You know what they say: “It always happens in threes.” So it was recently with three of my longtime companions. I lost my home compact disc (CD) recorder, my home DVD recorder, and my work DVD recorder. The cause of death? A combination of outdated parts, and dirty, scratched heads.
Sure, I could send them off to some mysterious repair service to be patched and cleaned, but at what cost? As every customer service rep is trained to say, occasionally in English, “It would be cheaper to buy a new one. And I just happen to have a deal for you!”
So, I removed the only parts with any value (the remote control batteries), and thanked my old machines for their service. To be fair, they had high mileage. I started recording music on CDs before it became easier to do on a computer, and I’m still in the midst of a decades-long project to convert my old VHS tapes to DVD, many of which you can see on my Chattanooga Radio TV YouTube Channel.
I shopped online for replacement devices, found some good buys, and I’m thrilled with the results. My new machines work, for now anyway. That’s the good news. You know what comes next.
While disconnecting and reconnecting all the wires and cables that go into the receivers, stereos and TV sets, I found myself with a few extras. Some came boxed with the new machines, and some of the older ones are no longer needed. As I was throwing the old wires and cables into my big box labeled, “Old Wires and Cables,” I realized I might be the reason Radio Shack went out of business. I have all of its inventory.
As I was digging around behind the TV set, I found a huge plug, tying up two spaces on my already overcrowded receptacle strip. After tracing its cord through a curled, twisted jungle of lookalikes, I learned it was attached to absolutely nothing. It was just plugged in, with no purpose to serve. I’m sure it had been there since Joe Biden was a rookie senator. For many years, it had looked important, so I never moved it. I remembered all the times I needed an extra outlet or two. Of course, I’m keeping that mystery plug and cord because surely I own something that needs it. Something valuable, like an 8-track player.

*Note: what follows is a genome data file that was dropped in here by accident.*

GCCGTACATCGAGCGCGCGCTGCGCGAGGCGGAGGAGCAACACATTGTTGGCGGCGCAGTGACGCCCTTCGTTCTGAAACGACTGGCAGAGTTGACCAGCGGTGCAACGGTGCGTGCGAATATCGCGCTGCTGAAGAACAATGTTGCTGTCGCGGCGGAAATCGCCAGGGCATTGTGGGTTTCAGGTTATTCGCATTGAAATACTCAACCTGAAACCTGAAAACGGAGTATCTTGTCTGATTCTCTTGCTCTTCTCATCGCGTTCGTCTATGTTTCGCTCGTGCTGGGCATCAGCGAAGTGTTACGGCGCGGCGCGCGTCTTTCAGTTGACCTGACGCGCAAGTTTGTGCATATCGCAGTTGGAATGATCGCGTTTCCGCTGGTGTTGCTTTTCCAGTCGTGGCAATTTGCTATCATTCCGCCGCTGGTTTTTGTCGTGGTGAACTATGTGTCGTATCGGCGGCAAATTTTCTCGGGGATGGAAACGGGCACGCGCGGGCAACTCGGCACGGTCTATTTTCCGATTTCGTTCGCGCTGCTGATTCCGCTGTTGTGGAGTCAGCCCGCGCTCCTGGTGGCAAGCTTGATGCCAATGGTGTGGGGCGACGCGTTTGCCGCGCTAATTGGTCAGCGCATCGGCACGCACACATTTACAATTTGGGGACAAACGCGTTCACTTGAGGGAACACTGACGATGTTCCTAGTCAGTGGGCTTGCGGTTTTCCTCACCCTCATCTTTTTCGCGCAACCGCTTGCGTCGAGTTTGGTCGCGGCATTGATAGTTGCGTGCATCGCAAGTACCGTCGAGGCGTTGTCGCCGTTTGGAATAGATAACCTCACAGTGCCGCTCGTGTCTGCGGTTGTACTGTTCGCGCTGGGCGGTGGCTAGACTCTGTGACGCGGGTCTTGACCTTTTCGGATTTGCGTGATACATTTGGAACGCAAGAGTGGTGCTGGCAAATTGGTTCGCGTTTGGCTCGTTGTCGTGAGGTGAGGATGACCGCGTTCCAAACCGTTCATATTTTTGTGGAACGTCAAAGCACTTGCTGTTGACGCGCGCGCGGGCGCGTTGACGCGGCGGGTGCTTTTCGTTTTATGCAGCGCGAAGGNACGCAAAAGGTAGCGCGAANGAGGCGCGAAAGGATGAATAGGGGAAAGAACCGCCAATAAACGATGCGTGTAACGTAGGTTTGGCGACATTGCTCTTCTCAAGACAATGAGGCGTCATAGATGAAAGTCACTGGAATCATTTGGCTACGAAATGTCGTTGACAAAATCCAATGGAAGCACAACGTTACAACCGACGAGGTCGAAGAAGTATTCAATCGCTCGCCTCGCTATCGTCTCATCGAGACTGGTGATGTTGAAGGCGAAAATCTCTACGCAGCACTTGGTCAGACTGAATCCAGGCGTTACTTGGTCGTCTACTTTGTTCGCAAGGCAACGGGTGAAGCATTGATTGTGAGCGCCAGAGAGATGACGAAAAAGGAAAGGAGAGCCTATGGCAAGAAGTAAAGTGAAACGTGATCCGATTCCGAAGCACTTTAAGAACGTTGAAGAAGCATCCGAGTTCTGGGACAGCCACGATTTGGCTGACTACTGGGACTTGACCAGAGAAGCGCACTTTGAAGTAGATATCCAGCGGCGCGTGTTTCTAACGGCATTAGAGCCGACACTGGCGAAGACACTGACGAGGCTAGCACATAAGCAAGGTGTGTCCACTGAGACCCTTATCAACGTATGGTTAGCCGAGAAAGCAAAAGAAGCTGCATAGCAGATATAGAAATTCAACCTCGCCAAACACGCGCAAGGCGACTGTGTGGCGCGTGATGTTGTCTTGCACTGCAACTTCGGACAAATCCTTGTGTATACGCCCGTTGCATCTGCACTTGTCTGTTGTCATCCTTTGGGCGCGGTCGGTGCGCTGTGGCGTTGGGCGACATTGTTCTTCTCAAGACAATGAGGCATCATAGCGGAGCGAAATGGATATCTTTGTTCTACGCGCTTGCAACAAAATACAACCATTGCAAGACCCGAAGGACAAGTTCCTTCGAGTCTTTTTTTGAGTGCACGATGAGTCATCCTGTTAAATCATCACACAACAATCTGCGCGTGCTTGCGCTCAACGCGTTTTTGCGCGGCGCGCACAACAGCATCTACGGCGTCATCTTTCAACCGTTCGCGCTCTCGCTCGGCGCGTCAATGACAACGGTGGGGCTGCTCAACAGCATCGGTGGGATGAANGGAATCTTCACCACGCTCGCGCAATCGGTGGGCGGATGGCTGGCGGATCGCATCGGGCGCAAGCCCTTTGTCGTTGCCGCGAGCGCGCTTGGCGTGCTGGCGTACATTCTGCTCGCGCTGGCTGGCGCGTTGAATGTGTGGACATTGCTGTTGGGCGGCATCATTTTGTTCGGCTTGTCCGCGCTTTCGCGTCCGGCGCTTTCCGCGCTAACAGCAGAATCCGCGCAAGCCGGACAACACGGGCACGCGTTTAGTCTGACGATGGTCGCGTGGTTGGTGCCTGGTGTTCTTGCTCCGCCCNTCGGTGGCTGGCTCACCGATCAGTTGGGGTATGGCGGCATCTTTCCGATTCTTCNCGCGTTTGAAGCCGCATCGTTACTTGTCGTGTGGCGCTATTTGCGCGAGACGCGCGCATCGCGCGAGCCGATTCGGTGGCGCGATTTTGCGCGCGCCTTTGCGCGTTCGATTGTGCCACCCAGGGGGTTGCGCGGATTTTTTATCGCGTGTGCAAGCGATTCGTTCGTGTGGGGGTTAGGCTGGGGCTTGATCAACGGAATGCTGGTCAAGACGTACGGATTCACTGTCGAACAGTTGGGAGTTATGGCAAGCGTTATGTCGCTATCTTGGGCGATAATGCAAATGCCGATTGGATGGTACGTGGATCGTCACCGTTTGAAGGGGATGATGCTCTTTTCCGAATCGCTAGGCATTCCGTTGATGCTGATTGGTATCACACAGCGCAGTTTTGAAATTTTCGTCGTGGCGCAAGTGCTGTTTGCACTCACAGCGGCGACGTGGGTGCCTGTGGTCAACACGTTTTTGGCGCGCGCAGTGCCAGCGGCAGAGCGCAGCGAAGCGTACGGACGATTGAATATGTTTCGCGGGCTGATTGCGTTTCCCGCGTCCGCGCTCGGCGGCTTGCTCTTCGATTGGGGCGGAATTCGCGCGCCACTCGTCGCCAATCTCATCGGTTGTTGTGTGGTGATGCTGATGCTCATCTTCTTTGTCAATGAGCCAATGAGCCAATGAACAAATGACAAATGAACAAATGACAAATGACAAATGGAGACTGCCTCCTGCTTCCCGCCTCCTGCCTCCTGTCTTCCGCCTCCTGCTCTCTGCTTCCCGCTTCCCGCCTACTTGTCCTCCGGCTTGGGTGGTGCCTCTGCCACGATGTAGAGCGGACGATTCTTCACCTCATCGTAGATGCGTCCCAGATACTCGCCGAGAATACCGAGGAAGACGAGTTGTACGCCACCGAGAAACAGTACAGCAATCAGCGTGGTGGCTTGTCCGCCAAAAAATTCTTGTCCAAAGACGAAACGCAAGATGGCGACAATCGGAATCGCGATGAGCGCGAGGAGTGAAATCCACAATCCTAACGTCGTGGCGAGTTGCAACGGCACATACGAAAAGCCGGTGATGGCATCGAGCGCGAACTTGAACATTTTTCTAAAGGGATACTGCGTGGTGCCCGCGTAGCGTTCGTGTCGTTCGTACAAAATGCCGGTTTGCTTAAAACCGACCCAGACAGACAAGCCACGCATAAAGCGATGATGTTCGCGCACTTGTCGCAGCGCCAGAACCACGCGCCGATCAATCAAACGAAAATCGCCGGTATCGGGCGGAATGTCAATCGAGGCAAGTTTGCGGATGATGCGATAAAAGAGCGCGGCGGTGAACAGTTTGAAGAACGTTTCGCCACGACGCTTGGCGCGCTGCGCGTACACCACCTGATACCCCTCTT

I’ve kept all those old wires and cables, because they have come in handy on occasion. I have a 90-year-old friend down the street. He’s still a proud VCR owner, and he thinks I’m a genius because I know how where all those cables are supposed to go. He will always consider me a genius as long as my repairs are limited to his TV/VCR connections. If I’m ever called upon to fix his sink or his car, my reputation will be ruined.
My collection ranges from the wildly popular RCA AV cables (good) to the mysterious S-Video (better) to the 21st century HDMI (best). I have a bunch of those red, green and blue component cables too, although I’ve never used them. I’ve learned that the off-brand $5 cables deliver the same colorful picture that the big-name $50 ones do. I have all sorts of male to female extensions, male to male adapters, female to female couplers, and other scandalous combinations.
I have charging cables for cell phones like the kids used on “Saved By The Bell.” I have those wide-mouth computer cables that Bill Gates phased out about ten Windows ago. I have headphone jack adapters from an era in which a “pod” was where a pea resided. If any of these products ever make a comeback, I’m ready. In fact, if I connected all of my cords, cables and wire, and aimed them toward the White House, they would generate enough static electricity to make President Trump’s hair stand on end.
Now that I’ve replaced my dilapidated old machines with smooth-humming new models, what will I do with all of these unnecessary connection cables? There has to be a Radio Shack somewhere. I figure my collection could re-open about three stores.
David Carroll, a Chattanooga news anchor, is the author of “Volunteer Bama Dawg,” a collection of his best stories. You may contact him at 900 Whitehall Road, Chattanooga, TN 37405 or firstname.lastname@example.org.